Can I be evicted by my landlord during the COVID-19 pandemic?
This article seeks to deal with the effect the COVID -19 virus has had and continues to have on the relationship between a Landlord and tenant of a privately rented property and the steps to take to mitigate areas of dispute.
Frequently asked questions
With businesses and the entertainment world now at lockdown, employees having either lost their jobs or been furloughed, questions naturally arise such as should landlords stop charging rent during the pandemic, what can they do about rent arrears, and what are the options when it comes to mortgage repayments?
The Coronavirus Act 2020
In considering the above and many other issues touching and concerning the landlord and tenant relationship, regard must be had to the Coronavirus Act 2020. Under this legislation, until 30th September 2020, landlords will not be able to commence possession proceedings for breaches of tenancy agreements, unless they have given those tenants at least three months notice in writing.
A court order is required to evict a tenant
So even when the three-month notice has expired, a landlord cannot evict the tenant without a court order. The landlord would need to commence proceedings for possession.
If there are already possession proceedings in place, these will be automatically suspended for 90 days from 27th March.
Warrants for possession
Furthermore, the Lord Chief Justice has said that where there is a warrant for possession of the property, applications to suspend such warrants must be given priority and that judges dealing with any possession claims must have the health and safety issues in mind, particularly since even if the lockdown is lifted, the COVID -19 virus will be with us for some time until a vaccine is developed.
Access by the landlord to their property
As regards access by landlords to their properties and health and safety measures, a common-sense approach following the government’s measures in place as to social distancing, and only to carry out essential work for health and safety reasons must be adhered to.
The payment of rent
Tenants must continue to pay rent but if they cannot due to having lost their jobs or having been furloughed at only 80% of their salaries, there is nothing better than having a full and frank discussion with their landlords to see what compromises can be made. It is in the interest of both parties to maintain a cordial relationship. The landlord will not be able to obtain possession for non-payment of rent for many months.
Examples of what can be agreed between landlord and tenant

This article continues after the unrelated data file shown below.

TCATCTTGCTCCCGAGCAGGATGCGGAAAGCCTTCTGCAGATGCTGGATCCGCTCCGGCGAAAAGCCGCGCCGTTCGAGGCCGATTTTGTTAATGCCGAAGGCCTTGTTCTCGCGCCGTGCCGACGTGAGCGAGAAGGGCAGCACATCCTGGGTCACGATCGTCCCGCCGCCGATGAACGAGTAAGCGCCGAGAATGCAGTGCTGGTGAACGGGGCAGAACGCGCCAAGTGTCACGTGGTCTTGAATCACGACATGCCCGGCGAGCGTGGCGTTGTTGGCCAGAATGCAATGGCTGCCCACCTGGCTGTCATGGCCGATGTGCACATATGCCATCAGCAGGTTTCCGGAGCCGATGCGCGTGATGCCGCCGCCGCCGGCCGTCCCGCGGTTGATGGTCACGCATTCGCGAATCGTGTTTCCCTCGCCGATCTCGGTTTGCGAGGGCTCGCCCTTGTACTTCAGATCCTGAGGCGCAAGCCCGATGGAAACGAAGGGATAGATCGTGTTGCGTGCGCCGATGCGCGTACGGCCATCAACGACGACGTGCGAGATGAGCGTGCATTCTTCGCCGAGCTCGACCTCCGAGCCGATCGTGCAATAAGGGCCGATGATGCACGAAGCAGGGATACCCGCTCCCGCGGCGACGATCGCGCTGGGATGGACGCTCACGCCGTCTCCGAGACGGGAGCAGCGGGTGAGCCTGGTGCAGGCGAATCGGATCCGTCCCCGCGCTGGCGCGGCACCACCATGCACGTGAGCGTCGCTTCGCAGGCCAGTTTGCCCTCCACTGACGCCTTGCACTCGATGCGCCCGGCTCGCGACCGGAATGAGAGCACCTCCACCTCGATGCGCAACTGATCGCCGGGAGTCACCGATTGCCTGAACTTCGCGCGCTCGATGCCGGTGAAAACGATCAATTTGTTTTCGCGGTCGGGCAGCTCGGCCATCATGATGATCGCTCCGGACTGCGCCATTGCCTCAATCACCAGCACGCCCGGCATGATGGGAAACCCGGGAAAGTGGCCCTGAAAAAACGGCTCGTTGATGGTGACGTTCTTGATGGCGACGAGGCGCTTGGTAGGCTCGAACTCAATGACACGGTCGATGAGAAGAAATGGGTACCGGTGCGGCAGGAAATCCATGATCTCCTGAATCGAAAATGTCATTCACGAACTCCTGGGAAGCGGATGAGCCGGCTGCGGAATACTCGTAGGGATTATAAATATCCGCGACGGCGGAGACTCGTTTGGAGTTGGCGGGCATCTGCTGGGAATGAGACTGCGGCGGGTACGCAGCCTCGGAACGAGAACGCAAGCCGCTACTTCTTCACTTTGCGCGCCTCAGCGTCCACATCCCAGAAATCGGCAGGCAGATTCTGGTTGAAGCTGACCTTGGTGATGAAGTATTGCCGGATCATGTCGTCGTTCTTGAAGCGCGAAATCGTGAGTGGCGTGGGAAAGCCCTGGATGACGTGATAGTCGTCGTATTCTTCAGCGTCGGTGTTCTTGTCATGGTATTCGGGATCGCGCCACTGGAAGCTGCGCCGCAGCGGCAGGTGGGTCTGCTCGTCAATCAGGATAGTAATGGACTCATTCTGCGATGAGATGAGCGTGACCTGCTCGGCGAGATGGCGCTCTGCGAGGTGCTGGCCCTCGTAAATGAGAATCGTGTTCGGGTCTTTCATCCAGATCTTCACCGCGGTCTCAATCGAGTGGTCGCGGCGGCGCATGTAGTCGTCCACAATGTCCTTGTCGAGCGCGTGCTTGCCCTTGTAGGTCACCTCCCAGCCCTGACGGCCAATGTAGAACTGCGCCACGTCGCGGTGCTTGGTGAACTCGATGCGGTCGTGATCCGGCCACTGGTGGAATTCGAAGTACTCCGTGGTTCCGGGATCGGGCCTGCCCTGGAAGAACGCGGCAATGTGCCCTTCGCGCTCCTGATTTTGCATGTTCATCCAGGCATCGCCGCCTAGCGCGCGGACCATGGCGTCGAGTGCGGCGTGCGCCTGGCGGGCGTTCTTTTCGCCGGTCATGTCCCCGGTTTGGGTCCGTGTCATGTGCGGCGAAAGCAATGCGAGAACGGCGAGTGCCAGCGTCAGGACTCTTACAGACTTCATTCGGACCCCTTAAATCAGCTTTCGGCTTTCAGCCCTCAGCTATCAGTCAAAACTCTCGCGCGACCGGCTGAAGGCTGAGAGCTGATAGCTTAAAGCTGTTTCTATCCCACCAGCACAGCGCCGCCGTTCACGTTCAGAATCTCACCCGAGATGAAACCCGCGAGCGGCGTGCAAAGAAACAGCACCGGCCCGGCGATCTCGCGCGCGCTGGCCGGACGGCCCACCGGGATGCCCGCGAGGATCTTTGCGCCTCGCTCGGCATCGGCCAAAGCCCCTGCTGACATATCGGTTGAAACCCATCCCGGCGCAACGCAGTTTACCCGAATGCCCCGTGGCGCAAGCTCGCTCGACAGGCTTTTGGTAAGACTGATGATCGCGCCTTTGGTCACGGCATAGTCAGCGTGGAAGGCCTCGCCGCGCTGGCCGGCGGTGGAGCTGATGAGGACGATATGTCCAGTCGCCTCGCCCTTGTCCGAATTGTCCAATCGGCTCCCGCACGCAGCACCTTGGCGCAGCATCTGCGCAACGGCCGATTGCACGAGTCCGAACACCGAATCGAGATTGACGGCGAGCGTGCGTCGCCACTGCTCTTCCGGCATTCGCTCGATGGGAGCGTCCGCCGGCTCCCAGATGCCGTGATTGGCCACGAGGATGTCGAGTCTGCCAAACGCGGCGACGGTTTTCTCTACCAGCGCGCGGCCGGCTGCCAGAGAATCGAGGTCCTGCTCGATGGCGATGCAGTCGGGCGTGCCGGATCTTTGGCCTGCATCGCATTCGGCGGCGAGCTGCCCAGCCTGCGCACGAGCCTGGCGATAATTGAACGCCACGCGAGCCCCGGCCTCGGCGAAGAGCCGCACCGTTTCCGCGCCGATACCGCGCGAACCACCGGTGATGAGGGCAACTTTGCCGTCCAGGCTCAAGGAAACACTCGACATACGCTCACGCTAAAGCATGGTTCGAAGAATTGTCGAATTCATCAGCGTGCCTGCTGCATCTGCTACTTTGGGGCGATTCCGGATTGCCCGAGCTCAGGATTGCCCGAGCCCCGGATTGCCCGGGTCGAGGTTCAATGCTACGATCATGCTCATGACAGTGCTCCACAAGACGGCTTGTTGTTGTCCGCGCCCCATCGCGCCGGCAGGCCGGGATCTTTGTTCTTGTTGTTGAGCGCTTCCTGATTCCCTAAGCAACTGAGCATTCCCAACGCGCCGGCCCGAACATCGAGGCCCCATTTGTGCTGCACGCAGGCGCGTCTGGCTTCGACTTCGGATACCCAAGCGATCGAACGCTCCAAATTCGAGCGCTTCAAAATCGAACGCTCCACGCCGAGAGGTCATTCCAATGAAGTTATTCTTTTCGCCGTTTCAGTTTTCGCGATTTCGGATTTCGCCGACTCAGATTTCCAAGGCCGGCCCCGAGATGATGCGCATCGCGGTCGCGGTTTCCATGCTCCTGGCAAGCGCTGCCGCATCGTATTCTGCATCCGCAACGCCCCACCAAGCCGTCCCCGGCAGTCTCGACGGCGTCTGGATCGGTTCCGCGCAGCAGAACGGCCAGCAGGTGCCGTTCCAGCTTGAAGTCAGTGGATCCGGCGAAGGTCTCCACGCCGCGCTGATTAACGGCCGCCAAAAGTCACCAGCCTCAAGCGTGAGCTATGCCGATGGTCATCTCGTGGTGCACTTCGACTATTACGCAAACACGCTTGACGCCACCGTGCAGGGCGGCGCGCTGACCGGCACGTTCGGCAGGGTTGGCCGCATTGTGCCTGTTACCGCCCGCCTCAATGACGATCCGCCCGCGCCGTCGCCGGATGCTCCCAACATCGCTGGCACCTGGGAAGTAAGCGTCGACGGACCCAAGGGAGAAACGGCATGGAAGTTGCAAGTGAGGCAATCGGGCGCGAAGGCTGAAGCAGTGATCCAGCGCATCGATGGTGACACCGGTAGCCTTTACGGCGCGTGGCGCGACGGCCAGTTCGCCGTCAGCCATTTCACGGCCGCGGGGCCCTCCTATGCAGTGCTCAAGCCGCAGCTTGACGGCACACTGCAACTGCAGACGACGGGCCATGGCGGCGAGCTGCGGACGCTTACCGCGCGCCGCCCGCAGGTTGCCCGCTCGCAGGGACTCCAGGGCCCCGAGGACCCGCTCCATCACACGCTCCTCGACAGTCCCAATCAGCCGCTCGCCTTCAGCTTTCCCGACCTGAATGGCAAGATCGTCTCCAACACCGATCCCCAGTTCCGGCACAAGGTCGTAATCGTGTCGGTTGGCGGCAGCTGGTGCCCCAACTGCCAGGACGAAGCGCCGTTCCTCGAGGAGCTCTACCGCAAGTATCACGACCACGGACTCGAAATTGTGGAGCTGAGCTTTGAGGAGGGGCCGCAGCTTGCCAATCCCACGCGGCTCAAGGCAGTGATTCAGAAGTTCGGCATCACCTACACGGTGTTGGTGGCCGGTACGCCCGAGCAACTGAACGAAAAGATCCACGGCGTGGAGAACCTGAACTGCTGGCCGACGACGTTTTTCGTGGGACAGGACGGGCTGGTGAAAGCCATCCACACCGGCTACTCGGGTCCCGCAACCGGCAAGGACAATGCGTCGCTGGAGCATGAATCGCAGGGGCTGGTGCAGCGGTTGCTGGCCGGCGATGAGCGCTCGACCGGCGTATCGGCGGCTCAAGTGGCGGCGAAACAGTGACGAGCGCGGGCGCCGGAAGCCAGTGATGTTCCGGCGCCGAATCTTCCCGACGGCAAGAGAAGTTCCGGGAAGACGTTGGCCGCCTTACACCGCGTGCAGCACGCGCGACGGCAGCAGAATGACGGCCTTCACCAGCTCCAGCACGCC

Matters that can be agreed between landlord and tenant are, for example, not to seek possession action and accept a lower rent for a period of time, or agree a plan to pay off the arrears over a period of time. Any matters agreed must be in writing and signed by both parties.
It may well be the case that if a tenant falls into financial difficulties, they may be entitled to universal credit from the government so this is another avenue to explore, in particular for the employed who have not been furloughed but have been made redundant.
What if a house owner cannot pay the mortgage?
As a result of the Chancellor of the Exchequers intervention, all mortgage lenders have agreed to three month mortgage holiday, where this is needed due to Coronavirus related hardship, including for buy to let mortgages. The sum owed is merely deferred, so it remains.
Should landlords stop charging rent during the pandemic?
Landlords do not have to stop charging rent. In any event, each tenant’s circumstances are different, but depending on whether or not a tenant is struggling with rent, landlords should exercise flexibility where this is required, and come up with sensible solutions, as not to do so will not benefit either party and in fact, will be more of a disadvantage to a landlord than their tenant.
Landlords repairing obligations
During the current pandemic, where it is reasonably safe for a tenant to do so, and provided there can be compliance with social distancing, it is advisable to allow landlords and or their contractors access to the property to remedy urgent health and safety issues, which are required for the tenant to maintain their ability to live safely and maintain their mental and physical health in their home.
Landlords and tenants are realising that they must both be fair to one another during the current crises, as not to do so will produce no winners, but only losers.